Start your day with yoga, and you will absolutely not regret it.

4. Keep it all in perspective

Life has its nuisances, its issues, and its sorrows that can feel all-encompassing and overwhelming at the time. It can be difficult to look past these things and see the big picture, but remind yourself that these problems will not matter to you in a year, let alone at the end of your life.

You only have one life. Make it count.

Featured photo credit: mynameisrebecca via flickr.com

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Last Updated on June 24, 2019

Why Social Media Might Be Causing Depression

Why Social Media Might Be Causing Depression

A study [1] published in Depression and Anxiety found that social media users are more likely to be depressed. This was just one of the huge number of studies linking social media and depression[2] . But why exactly do platforms like Facebook and Instagram make people so unhappy? Well, we don’t know yet for sure, but there are some explanations.

Social Media Could Lead to Depression

Depression is a serious medical condition that affects how you think, feel, and behave. Social media may lead to depression in predisposed individuals or make existing symptoms of depression[3] worse explains[4] the study above’s senior author Dr. Brian Primack. So, the problem may not be in social media per se, but how we use it.

Signs You’re Suffering From “Social Media Depression”

If you feel like social media is having a negative impact on your mood, then you may be suffering from “social media depression.” Look for symptoms like:

• low self-esteem,

• negative self-talk,

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• a low mood,

• irritability,

• a lack of interest in activities once enjoyed,

• and social withdrawal.

If you’ve had these symptoms for more than two weeks and if this is how you feel most of the time, then you are likely depressed. Although “social media depression “is not a term recognized in the medical setting, social media depression seems to be a real phenomenon affecting around 50% of social media users. As explained in a review study[5] published in Cyberpsychology, Behavior, and Social Networking, if a person has a certain predisposition to depression and other mental disorders, social media use may only worsen their mental health.

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Social Media Could Crush Self-Esteem

We know that social media and depression are in some way linked, but why is this so? Well, according to Igor Pantic, MD, Ph.D.[6], social media use skews your perception about other people’s lives and traits. To explain this further, most people like to portray an idealized image of their lives, personal traits, and appearance on sites like Facebook and Instagram. If you confuse this idealized image with reality, you may be under the false impression that everyone is better than you which can crush your self-esteem and lead to depression. This is especially true for teens and young adults who are more likely to compare themselves to others. If you already suffer from low self-esteem, the illusion that everyone has it better off than you will just make you feel worse.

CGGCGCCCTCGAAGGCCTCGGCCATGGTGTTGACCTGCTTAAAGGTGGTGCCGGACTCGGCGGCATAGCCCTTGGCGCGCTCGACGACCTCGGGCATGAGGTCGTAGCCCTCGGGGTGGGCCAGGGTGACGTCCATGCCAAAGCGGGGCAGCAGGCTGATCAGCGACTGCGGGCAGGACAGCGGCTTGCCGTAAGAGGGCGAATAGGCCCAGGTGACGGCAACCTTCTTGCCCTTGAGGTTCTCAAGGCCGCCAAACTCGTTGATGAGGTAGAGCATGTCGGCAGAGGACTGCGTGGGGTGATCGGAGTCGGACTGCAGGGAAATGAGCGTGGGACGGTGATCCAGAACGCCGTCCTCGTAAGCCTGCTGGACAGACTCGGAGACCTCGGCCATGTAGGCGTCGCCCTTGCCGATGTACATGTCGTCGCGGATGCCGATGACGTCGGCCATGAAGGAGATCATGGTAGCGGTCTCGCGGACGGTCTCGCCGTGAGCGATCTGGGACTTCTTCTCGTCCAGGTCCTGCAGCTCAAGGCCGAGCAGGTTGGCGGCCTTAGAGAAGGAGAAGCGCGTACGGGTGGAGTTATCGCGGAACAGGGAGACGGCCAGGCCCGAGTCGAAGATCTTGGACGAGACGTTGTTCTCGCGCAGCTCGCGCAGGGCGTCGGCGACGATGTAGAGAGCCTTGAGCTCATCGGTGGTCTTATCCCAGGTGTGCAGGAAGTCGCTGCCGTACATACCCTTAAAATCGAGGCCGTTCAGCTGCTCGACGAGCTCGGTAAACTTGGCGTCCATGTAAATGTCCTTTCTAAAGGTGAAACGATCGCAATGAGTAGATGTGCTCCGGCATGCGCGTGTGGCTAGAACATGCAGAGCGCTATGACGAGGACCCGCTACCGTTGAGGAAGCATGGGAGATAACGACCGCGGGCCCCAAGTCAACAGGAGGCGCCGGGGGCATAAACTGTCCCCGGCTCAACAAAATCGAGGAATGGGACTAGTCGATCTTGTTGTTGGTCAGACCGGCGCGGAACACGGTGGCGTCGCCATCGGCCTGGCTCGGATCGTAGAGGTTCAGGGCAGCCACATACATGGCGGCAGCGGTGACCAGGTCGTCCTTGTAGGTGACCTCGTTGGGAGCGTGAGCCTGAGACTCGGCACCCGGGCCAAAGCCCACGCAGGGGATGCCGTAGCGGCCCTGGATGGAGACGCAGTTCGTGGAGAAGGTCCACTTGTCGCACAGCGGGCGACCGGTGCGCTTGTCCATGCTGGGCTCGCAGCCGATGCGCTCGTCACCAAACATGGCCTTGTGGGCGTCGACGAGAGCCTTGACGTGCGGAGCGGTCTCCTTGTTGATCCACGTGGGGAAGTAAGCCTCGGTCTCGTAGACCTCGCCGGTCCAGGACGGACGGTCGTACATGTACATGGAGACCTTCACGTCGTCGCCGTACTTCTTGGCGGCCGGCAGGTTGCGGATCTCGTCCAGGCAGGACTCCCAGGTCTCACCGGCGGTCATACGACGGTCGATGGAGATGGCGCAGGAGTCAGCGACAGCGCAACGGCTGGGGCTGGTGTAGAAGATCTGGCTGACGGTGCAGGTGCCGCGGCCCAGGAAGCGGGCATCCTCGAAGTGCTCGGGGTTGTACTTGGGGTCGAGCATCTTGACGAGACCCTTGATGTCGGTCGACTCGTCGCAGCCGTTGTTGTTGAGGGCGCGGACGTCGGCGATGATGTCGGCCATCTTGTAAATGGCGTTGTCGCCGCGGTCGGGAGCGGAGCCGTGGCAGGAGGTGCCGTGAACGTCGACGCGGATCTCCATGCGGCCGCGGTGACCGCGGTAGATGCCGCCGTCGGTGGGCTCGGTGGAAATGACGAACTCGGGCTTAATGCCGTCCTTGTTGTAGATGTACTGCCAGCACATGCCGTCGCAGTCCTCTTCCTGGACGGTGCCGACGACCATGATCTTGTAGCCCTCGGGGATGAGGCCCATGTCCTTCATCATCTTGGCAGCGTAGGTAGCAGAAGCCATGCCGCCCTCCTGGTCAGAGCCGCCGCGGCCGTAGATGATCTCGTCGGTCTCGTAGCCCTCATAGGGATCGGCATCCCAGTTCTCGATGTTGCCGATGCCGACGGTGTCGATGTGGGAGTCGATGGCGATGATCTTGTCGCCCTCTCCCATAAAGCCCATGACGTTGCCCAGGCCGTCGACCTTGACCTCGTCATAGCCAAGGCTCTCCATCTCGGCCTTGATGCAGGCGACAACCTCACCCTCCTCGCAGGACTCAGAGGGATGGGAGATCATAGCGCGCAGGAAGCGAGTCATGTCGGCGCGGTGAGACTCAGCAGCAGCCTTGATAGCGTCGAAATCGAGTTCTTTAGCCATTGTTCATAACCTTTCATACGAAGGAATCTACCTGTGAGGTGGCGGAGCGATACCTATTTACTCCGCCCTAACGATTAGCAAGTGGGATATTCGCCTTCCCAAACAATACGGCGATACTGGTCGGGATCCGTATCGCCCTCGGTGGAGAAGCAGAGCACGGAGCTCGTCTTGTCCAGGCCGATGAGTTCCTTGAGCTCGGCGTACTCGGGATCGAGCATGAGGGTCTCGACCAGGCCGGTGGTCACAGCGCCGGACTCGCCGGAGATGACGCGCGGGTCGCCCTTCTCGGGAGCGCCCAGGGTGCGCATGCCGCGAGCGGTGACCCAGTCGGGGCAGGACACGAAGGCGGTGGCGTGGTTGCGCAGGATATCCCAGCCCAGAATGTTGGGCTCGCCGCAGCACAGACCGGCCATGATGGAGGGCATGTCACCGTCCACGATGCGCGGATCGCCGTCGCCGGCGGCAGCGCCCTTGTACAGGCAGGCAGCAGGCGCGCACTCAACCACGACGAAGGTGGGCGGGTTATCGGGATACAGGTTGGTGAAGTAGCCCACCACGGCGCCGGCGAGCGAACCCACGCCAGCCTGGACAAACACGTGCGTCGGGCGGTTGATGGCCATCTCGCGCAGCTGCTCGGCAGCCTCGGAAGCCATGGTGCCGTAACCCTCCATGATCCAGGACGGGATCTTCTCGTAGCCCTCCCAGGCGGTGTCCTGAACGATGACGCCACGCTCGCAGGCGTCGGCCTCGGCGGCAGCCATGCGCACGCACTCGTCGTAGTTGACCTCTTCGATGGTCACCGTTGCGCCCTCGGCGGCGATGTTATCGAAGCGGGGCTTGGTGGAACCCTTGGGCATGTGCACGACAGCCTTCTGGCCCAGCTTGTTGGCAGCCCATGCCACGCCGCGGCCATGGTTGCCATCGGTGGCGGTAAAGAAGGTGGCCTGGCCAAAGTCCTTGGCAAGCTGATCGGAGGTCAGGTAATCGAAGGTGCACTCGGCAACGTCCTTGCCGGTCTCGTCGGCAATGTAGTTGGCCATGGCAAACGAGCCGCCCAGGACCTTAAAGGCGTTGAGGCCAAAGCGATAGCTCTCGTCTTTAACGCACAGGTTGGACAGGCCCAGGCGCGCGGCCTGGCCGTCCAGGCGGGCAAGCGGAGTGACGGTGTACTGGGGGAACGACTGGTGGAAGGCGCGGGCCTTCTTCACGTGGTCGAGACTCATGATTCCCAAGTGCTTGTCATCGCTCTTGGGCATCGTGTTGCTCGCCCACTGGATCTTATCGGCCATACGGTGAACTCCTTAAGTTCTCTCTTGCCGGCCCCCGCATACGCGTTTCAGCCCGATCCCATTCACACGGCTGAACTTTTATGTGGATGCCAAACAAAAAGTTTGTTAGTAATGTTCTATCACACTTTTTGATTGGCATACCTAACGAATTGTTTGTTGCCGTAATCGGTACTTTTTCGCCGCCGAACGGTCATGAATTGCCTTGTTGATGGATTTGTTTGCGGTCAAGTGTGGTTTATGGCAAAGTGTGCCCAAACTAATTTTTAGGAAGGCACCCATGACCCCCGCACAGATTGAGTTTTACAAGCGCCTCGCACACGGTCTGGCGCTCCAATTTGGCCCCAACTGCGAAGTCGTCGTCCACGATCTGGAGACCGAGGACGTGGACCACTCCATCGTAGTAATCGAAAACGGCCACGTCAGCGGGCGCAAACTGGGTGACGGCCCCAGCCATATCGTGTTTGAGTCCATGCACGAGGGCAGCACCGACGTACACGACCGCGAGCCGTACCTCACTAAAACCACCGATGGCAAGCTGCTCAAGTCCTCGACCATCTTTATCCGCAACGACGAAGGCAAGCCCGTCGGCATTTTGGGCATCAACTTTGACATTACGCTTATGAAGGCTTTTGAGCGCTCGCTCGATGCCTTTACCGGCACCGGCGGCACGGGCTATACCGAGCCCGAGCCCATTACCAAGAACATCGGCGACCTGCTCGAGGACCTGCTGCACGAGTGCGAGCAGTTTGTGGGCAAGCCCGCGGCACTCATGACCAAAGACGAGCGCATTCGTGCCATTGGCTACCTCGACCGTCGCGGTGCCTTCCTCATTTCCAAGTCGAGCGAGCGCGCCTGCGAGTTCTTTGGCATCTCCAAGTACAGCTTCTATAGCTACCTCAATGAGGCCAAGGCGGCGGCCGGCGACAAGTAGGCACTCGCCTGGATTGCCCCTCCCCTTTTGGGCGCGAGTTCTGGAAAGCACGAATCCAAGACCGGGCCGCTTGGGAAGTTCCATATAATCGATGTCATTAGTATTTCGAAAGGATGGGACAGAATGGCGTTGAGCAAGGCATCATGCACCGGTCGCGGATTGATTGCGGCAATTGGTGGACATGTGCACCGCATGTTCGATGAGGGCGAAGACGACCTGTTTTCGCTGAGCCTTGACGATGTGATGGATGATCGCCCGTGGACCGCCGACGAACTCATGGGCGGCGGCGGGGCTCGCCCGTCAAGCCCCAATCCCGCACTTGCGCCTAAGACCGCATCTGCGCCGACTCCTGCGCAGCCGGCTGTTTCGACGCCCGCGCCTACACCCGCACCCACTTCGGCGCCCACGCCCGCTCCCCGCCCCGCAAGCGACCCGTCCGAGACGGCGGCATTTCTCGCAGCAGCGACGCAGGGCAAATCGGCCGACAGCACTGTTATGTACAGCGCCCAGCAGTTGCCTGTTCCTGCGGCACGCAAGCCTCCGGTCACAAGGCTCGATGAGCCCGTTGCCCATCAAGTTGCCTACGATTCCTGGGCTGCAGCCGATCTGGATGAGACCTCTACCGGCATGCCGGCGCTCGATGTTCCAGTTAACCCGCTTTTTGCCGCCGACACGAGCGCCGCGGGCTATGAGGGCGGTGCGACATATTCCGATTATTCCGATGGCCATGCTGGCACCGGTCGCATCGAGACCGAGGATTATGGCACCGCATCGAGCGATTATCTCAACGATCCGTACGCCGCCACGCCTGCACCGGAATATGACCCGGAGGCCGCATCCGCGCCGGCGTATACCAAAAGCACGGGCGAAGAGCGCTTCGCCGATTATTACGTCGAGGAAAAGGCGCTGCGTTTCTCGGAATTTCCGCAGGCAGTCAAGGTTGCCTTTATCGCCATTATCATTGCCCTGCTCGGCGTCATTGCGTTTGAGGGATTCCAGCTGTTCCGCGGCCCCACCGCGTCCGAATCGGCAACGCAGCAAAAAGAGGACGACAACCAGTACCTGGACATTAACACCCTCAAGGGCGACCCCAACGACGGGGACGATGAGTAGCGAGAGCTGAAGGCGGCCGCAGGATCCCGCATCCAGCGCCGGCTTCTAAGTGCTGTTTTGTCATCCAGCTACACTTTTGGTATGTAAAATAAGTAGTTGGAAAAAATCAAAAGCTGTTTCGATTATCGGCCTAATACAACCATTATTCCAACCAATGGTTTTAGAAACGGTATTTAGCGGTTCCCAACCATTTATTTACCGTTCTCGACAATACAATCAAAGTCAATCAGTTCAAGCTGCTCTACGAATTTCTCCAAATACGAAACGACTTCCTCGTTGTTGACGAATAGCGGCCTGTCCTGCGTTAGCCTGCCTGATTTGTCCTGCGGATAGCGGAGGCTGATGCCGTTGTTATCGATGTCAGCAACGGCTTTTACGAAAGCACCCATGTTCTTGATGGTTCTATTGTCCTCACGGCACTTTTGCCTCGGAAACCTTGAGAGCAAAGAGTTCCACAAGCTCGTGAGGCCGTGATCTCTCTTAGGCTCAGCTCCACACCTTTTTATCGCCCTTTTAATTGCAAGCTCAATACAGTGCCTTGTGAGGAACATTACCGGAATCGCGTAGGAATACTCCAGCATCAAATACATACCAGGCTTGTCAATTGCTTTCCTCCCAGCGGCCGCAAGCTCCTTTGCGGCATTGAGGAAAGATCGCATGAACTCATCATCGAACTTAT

Causing Social Isolation and Other Negative Emotions

Another commonly cited reason for the negative impact of social media on mental health is its link with social isolation. Depressed people are more likely to isolate themselves socially and chose only to interact indirectly through social media platforms. But communication online tends to be superficial and is lacking when compared to real-life interaction explains Panic. What this means is not that social media leads to isolation but the other way around, possibly explaining why we find so many depressed persons on these sites.

Lastly, social media use may generate negative emotions in you like envy, jealousy, dislike, loneliness, and many others and this may worsen your depressive symptoms.

Why We Need to Take This Seriously

Both depression and social media use are on the rise according to epidemiological studies. Since each one has an impact on the other, we have to start thinking of healthier ways to use social media. Teens and young adults are especially vulnerable to the negative impact of social media on mental health.

Advice on Social Media Use

Although these findings did not provide any cause-effect explanation regarding Facebook and depression[7], they still do prove that social media use may not be a good way to handle depression. For this reason, the leading authors of these studies gave some suggestions as to how clinicians and people can make use of such findings.

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One suggestion is that clinicians should ask patients about their social media habits. Then they can advise them on how to change their outlook on social media use or even suggest limiting their time spent on social media.

Some social media users may also exhibit addictive behavior; they may spend too much time due to compulsive urges. Any compulsive behavior is bound to lead to feelings of guilt which can worsen depressive symptoms.

Having Unhealthy Relationship with Social Media

If you feel like your relationship with social media is unhealthy, then consider the advice on healthy social media use provided by psychology experts from Links Psychology[8]:

Avoid negative social comparison – always keep in mind that how people portray themselves and their lives on social media is not a realistic picture, but rather an idealized one. Also, avoid comparing yourself to others because this behavior can lead to negative self-talk.

Remember that social media is not a replacement for real life – Social media is great for staying in touch and having fun, but it should never replace real-world interactions.

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Avoid releasing personal information – For your safety and privacy, make sure to be careful with what you post online.

Report users who bully and harass you – It’s easy to be a bully in the anonymous and distant world of social media. Don’t take such offense personally and report those who abuse social media to harass others.

The bits of advice listed above can help you establish a healthy relationship with social media. Always keep these things in mind to avoid losing an objective perspective of what social media is and how it is different from real life. If you are currently suffering from depression, talk to your doctor about what is bothering you so that you can get the treatment you need to get better. Tell your doctor about your social media use and see if they could give you some advice on this topic.

Reference